Additionally, the design of an RTJ Flange ring allows for easier dismantling since no special tools are necessary. Despite the fact that they offer additional sealing capabilities compared to ordinary raised face flanges or cut gasket joints, RTJ Flanges can also be reworked and reused easily as long as it is not depreciated or damaged., making maintenance much more cost-effective in the long run.

All in all, RTJ Flanges provide excellent sealing protection required during intense operating conditions and can be reworked with ease whenever necessary which makes them the perfect choice when strength is essential.  Overall, their versatility makes them one of the most reliable industrial components available today.

Where can I use threaded flange?

Threaded flanges are an essential component for many industrial, commercial, and residential applications.

Threaded flange products are used in a remarkably wide array of applications, from providing pipes and other components with secure connections in manufacturing, to helping plumbers and contractors in the installation and maintenance of various mechanical systems.

In construction, they can be used as bridges between two pieces of equipment or other flat surfaces; in water pumps, they are frequently used to establish a connection between pipes and pressure tanks.

Additionally, threaded flanges can also act as key components in heat exchangers. Whatever application threaded flanges are being used for, the demand for reliability to assure safety is paramount; that is why these fittings must always be carefully chosen for each particular project’s needs.

Thanks to their versatile use cases, threaded flange products remain an integral element across different industries. This kind of reliable connector ensures tight strength and structural integrity so every job runs without fail no matter the environment it’s being used in.

threaded flanges

How is a threaded flange measured?

When it comes to measuring threaded pipe flanges, precision is key in order to obtain the right results. The amount of data that must be collected can seem overwhelming at first, but it ensures that all dimensions are within specified tolerances.

This includes measuring the outside diameter of the flange (O), along with its thickness (C). The diameter of the raised face (R) and hub diameter at base (X) also needs to be determined, as well as the length through the hub (Y), minimum thread length (T), and minimum diameter of the bolt circle (Q). In a time where accuracy and safety are essential for success, it is important for these values to be measured accurately in order to guarantee that all parts fit together properly. With the right know-how and reliable methods, undoubtedly a high degree of accuracy can be achieved in measuring threaded pipe flanges.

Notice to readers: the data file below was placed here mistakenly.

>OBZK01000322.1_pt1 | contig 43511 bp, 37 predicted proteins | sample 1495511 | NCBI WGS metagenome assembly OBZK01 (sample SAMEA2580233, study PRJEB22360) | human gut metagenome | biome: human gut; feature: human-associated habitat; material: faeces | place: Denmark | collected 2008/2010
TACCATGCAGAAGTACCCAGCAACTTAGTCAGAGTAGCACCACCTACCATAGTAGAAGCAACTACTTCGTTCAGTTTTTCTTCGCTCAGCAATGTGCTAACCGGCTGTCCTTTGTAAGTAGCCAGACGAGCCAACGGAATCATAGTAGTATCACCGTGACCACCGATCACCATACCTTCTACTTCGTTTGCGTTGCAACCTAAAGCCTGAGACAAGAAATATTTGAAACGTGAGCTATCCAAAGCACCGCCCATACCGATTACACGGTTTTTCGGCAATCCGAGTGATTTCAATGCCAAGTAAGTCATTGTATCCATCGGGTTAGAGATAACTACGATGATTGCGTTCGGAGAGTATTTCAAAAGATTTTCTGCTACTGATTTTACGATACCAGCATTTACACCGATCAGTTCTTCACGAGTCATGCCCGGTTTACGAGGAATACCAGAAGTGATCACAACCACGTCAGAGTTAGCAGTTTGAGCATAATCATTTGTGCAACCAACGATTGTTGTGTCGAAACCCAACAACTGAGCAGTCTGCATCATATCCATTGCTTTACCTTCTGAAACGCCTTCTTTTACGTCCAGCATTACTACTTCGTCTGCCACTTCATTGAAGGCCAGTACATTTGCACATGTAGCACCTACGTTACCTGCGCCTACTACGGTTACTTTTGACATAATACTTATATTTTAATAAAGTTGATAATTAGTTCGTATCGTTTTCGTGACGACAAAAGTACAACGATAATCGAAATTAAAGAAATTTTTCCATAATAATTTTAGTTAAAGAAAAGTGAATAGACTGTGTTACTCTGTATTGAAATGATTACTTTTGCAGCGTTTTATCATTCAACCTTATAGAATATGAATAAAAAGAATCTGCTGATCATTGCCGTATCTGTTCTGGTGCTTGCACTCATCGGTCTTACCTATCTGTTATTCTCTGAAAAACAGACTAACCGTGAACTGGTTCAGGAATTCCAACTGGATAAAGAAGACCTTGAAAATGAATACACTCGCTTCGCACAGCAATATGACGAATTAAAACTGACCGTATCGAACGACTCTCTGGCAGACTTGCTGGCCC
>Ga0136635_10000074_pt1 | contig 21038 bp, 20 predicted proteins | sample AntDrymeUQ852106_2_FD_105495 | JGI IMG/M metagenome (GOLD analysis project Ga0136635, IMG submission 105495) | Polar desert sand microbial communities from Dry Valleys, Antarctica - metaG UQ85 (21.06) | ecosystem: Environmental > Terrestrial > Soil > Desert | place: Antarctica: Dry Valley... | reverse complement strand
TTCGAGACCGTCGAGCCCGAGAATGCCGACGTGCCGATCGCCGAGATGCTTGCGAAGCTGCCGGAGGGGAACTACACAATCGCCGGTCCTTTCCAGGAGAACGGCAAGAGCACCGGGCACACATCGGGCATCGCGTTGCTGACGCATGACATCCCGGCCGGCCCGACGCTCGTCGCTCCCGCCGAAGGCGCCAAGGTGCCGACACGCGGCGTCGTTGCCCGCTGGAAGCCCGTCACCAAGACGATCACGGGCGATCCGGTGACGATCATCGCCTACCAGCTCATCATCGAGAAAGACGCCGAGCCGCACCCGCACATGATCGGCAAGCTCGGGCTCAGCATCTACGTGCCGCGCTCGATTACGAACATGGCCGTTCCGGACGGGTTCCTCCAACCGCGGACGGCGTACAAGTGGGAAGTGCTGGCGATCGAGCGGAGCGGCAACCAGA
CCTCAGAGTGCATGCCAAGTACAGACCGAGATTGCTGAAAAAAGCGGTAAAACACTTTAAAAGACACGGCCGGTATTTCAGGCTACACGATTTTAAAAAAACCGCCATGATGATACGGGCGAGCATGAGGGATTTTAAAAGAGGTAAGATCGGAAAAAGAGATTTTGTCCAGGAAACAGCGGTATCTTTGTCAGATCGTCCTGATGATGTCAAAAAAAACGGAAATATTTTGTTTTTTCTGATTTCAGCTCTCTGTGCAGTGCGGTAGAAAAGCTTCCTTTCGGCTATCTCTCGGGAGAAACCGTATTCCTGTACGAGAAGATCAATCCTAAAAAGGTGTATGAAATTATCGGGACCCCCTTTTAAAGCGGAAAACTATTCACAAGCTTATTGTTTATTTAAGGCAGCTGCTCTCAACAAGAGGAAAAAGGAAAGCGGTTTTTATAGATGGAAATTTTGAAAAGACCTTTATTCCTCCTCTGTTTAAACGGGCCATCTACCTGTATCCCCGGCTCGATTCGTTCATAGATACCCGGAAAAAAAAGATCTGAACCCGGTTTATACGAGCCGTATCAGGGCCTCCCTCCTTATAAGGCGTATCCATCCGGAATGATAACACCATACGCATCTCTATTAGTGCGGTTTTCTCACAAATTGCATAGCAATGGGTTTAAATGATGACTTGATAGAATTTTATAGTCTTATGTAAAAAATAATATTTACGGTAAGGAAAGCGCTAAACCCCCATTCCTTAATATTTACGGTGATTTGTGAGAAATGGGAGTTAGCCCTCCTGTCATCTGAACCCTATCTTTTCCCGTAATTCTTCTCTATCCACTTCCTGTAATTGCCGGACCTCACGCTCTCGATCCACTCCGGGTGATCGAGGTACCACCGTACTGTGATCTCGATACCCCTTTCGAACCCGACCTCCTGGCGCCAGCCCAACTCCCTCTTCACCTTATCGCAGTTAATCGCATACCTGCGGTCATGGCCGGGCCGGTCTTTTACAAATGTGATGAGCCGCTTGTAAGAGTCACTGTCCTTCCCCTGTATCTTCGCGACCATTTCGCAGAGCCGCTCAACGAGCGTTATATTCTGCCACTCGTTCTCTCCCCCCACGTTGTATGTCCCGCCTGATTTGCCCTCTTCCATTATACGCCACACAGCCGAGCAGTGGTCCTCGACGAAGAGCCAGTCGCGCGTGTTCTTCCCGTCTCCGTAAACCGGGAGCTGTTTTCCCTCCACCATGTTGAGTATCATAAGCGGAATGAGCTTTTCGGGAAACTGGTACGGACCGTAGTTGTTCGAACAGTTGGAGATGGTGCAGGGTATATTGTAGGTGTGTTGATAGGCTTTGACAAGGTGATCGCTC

• Q-Outside Diameter
  • C-Thickness
  • R-Diameter of the raised face
  • X-Hub Diameter
  • Y–Length through the hub
  • T–Minimum thread length
  • Q–Minimum diameter of the bolt circle

Can you weld a threaded flange?

Welding a threaded flange is not recommended and may not even be possible in many cases. Threaded flanges prevent access to the weld area, and once welded, any failure of the connection could cause significant problems due to the confined space. Additionally, materials such as plastic flanges cannot be welded due to their reduced melting point.

Furthermore, threaded flanges are often used in pipes that are galvanized or subject to temperature fluctuations — both of which can have a negative effect on welding results. In these situations, it is generally much safer to use a fastener such as a bolt instead of welding the threaded flange in order to keep the pipe secure.

Ultimately, it is important to fully assess the application before attempting any kind of welding and determine whether welding a threaded flange is safe and viable. Otherwise, disaster could ensue if done improperly!  All these factors considered, it’s usually best practice to avoid welding when working with threaded flanges.


When creating certain types of industrial machinery, threaded flanges can prove to be an indispensable tool. By creating a great degree of support and protection for pipes, wires, and other components, threaded flanges greatly increase the safety and longevity of these machines.

Highly heat-resistant fibers contribute toward their superior performance making threaded flange an obvious choice for anyone needing extra security in their machinery construction projects.

If you need more information about threaded flanges, please don’t hesitate to contact us!


Some other related articles:

What is a blind flange in plumbing?

All you need to know about lap joint flange in this blog

What is a weld neck flange used for?